13. Chen X, Varki A. Advances in the Biology and Chemistry of Sialic Acids. ACS Chemical Biology. 2010. Vol. 5:163–176

            14. Zhu R, Wang S, Xue Z, Han J, Han S. Senescence-Associated Sialidase Revealed by An Activatable Fluorescence-On Labeling Probe. Chemical Communications. 2018. Vol. 54:11566–11569

            15. Arthur JR. The Glutathione Peroxidases. Cellular and Molecular Life Sciences. 2000. Vol. 57:1825–1835

            16. Kadota Y, Suzuki S, Ideta S, Fukinbara Y, Kawakami T, Imai H, et al.. Enhanced Metallothionein Gene Expression Induced by Mitochondrial Oxidative Stress is Reduced in Phospholipid Hydroperoxide Glutathione Peroxidase-Overexpressed Cells. European Journal of Pharmacology. 2010. Vol. 626:166–170

            17. Wang Y, Zhang L, Chen L. Glutathione Peroxidase-Activatable Two-Photon Ratiometric Fluorescent Probe for Redox Mechanism Research in Aging and Mercury Exposure Mice Models. Analytical Chemistry. 2020. Vol. 92:1997–2004

            18. De Colibus L, Li M, Binda C, Lustig A, Edmondson DE, Mattevi A. Three-Dimensional Structure of Human Monoamine Oxidase A (MAO A): Relation to the Structures of Rat MAO A and Human MAO B. Proceedings of the National Academy of Sciences of the United States of America. 2005. Vol. 102:12684

            19. Wang R, Han X, You J, Yu F, Chen L. Ratiometric Near-Infrared Fluorescent Probe for Synergistic Detection of Monoamine Oxidase B and Its Contribution to Oxidative Stress in Cell and Mice Aging Models. Analytical Chemistry. 2018. Vol. 90:4054–4061

            20. Singh M, Piekorz RP. Senescence-Associated Lysosomal Alpha-L-Fucosidase (SA-Alpha-Fuc): A Sensitive and More Robust Biomarker for Cellular Senescence Beyond SA-Beta-Gal. Cell Cycle. 2013. Vol. 12:1996

            21. Hildebrand DG, Lehle S, Borst A, Haferkamp S, Essmann F, Schulze-Osthoff K. Alpha-Fucosidase as a Novel Convenient Biomarker for Cellular Senescence. Cell Cycle. 2013. Vol. 12:1922–1927

            22. Koo S, Won M, Li H, Kim WY, Li M, Yan C, et al.. Harnessing Alpha-L-Fucosidase for In vivo Cellular Senescence Imaging. Chemical Science. 2021. Vol. 12:10054–10062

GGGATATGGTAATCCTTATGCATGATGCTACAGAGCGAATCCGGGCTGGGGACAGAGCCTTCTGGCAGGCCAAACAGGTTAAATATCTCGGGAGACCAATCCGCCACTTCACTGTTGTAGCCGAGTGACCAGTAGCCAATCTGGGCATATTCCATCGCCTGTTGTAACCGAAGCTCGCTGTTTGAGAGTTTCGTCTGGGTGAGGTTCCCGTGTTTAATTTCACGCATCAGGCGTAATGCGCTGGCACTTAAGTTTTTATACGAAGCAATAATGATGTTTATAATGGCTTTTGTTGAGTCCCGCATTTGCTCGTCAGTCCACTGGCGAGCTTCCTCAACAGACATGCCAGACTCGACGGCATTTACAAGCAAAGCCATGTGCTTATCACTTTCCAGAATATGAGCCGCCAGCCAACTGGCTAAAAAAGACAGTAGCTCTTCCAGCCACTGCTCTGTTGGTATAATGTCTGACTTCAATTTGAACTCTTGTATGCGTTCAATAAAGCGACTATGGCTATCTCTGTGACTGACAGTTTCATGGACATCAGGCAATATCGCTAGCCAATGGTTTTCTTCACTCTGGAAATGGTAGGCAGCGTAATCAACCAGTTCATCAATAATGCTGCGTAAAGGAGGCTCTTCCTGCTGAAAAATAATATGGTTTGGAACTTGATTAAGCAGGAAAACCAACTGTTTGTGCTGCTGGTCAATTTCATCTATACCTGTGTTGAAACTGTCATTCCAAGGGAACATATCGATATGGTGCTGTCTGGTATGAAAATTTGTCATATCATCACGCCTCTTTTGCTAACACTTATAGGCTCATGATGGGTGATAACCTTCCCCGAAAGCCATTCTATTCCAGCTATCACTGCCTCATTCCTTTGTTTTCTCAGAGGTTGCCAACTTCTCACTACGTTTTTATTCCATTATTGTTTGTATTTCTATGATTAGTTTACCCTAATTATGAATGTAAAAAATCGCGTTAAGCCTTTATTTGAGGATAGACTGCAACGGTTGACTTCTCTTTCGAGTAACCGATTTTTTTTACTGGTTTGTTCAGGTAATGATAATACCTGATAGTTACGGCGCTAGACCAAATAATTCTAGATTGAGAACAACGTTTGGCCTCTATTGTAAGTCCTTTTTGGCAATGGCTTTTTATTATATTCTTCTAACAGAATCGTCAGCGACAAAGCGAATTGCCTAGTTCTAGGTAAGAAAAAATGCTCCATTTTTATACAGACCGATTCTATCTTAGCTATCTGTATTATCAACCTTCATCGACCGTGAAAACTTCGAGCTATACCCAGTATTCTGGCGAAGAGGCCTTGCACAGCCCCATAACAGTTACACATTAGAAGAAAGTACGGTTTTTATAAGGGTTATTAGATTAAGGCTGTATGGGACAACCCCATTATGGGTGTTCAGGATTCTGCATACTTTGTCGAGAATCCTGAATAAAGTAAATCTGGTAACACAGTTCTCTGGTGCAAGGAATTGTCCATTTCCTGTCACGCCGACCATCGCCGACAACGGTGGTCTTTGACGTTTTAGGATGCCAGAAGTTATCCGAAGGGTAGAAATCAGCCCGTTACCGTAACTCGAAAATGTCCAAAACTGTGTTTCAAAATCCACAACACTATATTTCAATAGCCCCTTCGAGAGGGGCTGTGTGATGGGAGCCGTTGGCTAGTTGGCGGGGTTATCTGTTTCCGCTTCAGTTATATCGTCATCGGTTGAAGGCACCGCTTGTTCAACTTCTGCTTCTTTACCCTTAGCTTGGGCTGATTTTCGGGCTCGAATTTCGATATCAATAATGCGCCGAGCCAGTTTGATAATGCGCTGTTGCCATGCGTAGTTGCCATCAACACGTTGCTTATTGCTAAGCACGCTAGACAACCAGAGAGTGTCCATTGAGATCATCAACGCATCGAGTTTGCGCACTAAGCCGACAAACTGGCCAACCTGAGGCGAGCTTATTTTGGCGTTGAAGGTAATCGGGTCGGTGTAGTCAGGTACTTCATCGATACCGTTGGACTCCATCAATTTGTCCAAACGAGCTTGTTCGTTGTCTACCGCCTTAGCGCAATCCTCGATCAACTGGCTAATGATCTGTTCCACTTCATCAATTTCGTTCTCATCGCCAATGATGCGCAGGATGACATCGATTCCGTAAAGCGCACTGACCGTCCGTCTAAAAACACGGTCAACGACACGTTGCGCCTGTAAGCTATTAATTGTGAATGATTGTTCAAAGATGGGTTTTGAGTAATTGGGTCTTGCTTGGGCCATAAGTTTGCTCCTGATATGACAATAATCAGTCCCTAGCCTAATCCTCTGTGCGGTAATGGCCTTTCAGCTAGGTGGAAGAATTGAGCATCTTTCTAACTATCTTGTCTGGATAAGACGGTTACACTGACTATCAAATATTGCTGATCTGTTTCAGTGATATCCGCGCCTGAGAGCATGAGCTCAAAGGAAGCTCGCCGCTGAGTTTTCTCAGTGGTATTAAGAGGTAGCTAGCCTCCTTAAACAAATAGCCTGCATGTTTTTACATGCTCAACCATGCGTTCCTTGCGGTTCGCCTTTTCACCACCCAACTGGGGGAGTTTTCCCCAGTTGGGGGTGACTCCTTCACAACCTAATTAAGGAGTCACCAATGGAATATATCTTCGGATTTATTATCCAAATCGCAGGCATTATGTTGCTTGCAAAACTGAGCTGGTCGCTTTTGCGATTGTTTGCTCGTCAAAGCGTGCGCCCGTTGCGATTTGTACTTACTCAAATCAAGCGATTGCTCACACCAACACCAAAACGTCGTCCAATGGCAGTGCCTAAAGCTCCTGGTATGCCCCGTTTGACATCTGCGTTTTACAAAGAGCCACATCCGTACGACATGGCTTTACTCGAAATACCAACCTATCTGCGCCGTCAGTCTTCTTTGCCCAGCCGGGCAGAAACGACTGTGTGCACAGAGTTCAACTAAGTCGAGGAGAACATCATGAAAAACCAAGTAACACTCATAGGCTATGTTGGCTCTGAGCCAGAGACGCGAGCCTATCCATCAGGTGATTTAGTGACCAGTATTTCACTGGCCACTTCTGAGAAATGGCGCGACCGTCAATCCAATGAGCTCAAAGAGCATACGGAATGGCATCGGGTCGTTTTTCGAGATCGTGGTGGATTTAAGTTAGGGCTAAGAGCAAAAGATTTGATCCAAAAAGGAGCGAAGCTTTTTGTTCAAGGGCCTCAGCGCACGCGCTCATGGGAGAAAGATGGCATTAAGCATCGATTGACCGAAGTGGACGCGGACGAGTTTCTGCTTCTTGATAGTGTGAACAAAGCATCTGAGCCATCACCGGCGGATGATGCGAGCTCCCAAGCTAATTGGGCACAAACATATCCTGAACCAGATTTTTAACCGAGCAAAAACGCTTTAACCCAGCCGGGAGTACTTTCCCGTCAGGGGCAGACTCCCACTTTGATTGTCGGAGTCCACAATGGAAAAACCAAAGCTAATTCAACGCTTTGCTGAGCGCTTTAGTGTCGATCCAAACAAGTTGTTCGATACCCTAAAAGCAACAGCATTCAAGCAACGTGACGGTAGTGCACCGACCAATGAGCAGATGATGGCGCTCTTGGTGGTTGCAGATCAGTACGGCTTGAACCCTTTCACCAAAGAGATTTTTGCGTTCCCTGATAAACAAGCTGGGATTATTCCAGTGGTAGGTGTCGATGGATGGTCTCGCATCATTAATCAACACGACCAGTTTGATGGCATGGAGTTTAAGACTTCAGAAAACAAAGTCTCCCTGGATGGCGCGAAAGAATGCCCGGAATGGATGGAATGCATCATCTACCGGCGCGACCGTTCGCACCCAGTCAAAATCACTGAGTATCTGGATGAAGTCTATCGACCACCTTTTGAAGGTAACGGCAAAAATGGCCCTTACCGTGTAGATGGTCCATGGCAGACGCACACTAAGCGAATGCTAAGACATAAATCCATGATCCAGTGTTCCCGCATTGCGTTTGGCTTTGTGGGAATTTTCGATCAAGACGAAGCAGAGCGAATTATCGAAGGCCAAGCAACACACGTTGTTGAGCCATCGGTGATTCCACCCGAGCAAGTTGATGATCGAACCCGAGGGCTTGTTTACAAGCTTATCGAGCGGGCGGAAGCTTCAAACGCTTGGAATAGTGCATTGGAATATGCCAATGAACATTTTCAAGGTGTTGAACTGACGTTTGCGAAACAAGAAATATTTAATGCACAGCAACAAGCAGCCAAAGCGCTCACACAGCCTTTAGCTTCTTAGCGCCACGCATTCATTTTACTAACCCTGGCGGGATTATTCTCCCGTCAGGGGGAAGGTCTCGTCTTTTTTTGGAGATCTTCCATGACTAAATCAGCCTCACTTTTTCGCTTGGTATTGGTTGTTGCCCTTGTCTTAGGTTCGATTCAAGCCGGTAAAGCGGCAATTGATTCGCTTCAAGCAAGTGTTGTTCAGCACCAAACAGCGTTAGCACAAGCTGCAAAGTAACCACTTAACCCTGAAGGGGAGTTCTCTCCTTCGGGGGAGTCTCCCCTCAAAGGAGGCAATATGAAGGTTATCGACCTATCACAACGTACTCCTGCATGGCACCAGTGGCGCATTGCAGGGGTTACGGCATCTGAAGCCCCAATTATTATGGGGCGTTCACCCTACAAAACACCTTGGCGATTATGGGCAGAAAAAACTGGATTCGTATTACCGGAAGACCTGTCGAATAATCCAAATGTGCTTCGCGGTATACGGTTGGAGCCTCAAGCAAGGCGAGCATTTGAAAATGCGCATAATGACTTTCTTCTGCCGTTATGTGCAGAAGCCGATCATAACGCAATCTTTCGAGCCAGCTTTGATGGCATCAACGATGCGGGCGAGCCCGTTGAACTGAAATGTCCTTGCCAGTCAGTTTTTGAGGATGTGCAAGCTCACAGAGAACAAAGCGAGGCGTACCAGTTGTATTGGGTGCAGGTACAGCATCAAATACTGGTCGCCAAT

23. Di Micco R, Krizhanovsky V, Baker D, d’Adda di Fagagna F. Cellular Senescence in Ageing: From Mechanisms to Therapeutic Opportunities. Nature Reviews Molecular Cell Biology. 2021. Vol. 22:75–95

            24. Dimri GP, Lee X, Basile G, Acosta M, Scott G, Roskelley C, et al.. A Biomarker that Identifies Senescent Human Cells in Culture and in Aging Skin In vivo. Proceedings of the National Academy of Sciences of the United States of America. 1995. Vol. 92:9363–9367

            25. Liu J, Ma X, Cui C, Chen Z, Wang Y, Deenik PR, et al.. Noninvasive NIR Imaging of Senescence via In Situ Labeling. Journal of Medicinal Chemistry. 2021. Vol. 64:17969–17978

            26. Chen JA, Guo W, Wang Z, Sun N, Pan H, Tan J, et al.. In vivo Imaging of Senescent Vascular Cells in Atherosclerotic Mice Using a beta-Galactosidase-Activatable Nanoprobe. Analytical Chemistry. 2020. Vol. 92:12613–12621

            27. Li Z, Cheng J, Huang L, Li W, Zhao Y, Lin W. Aging Diagnostic Probe for Research on Aging and Evaluation of Anti-aging Drug Efficacy. Analytical Chemistry. 2021. Vol. 93:13800–13806

            28. Lozano-Torres B, Blandez JF, Galiana I, Lopez-Dominguez JA, Rovira M, Paez-Ribes M, et al.. A Two-Photon Probe Based on Naphthalimide-Styrene Fluorophore for the In vivo Tracking of Cellular Senescence. Analytical Chemistry. 2021. Vol. 93:3052–3060

            29. Oushiki D, Kojima H, Takahashi Y, Komatsu T, Terai T, Hanaoka K, et al.. Near-Infrared Fluorescence Probes for Enzymes Based on Binding Affinity Modulation of Squarylium Dye Scaffold. Analytical Chemistry. 2012. Vol. 84:4404–4410

            30. Gu K, Xu Y, Li H, Guo Z, Zhu S, Zhu S, et al.. Real-Time Tracking and In vivo Visualization of beta-Galactosidase Activity in Colorectal Tumor with a Ratiometric Near-Infrared Fluorescent Probe. Journal of the American Chemical Society. 2016. Vol. 138:5334–5340

            31. Li X, Qiu W, Li J, Chen X, Hu Y, Gao Y, et al.. First-Generation Species-Selective Chemical Probes for Fluorescence Imaging of Human Senescence-Associated Beta-Galactosidase. Chemical Science. 2020. Vol. 11:7292–7301

            32. Qiu W, Li X, Shi D, Li X, Gao Y, Li J, et al.. A Rapid-Response Near-Infrared Fluorescent Probe with a Large Stokes Shift for Senescence-Associated β-Galactosidase Activity Detection and Imaging of Senescent Cells. Dyes and Pigments. 2020. Vol. 182:108657

            33. Li Z, Ren M, Wang L, Dai L, Lin W. Development of a Red-Emissive Two-Photon Fluorescent Probe for Sensitive Detection of Beta-Galactosidase In vitro and In vivo. Sensors and Actuators B-Chemical. 2020. Vol. 307:127643

            34. Gao Z, Gao H, Zheng D, Xu T, Chen Y, Liang C, et al.. β-Galactosidase Responsive AIE Fluorogene for Identification and Removal of Senescent Cancer Cells. Science China Chemistry. 2020. Vol. 63:398–403

            35. Kim E-J, Podder A, Maiti M, Lee JM, Chung B, Bhuniya S. Selective Monitoring of Vascular Cell Senescence via Beta-Galactosidase Detection with a Fluorescent Chemosensor. Sensors and Actuators B-Chemical. 2018. Vol. 274:194–200

            36. Ray PD, Huang BW, Tsuji Y. Reactive Oxygen Species (ROS) Homeostasis and Redox Regulation in Cellular Signaling. Cellular Signalling. 2012. Vol. 24:981–990

            37. Lee S-H, Lee J-H, Lee H-Y, Min K-J. Sirtuin Signaling in Cellular Senescence and Aging. BMB Reports. 2019. Vol. 52:24–34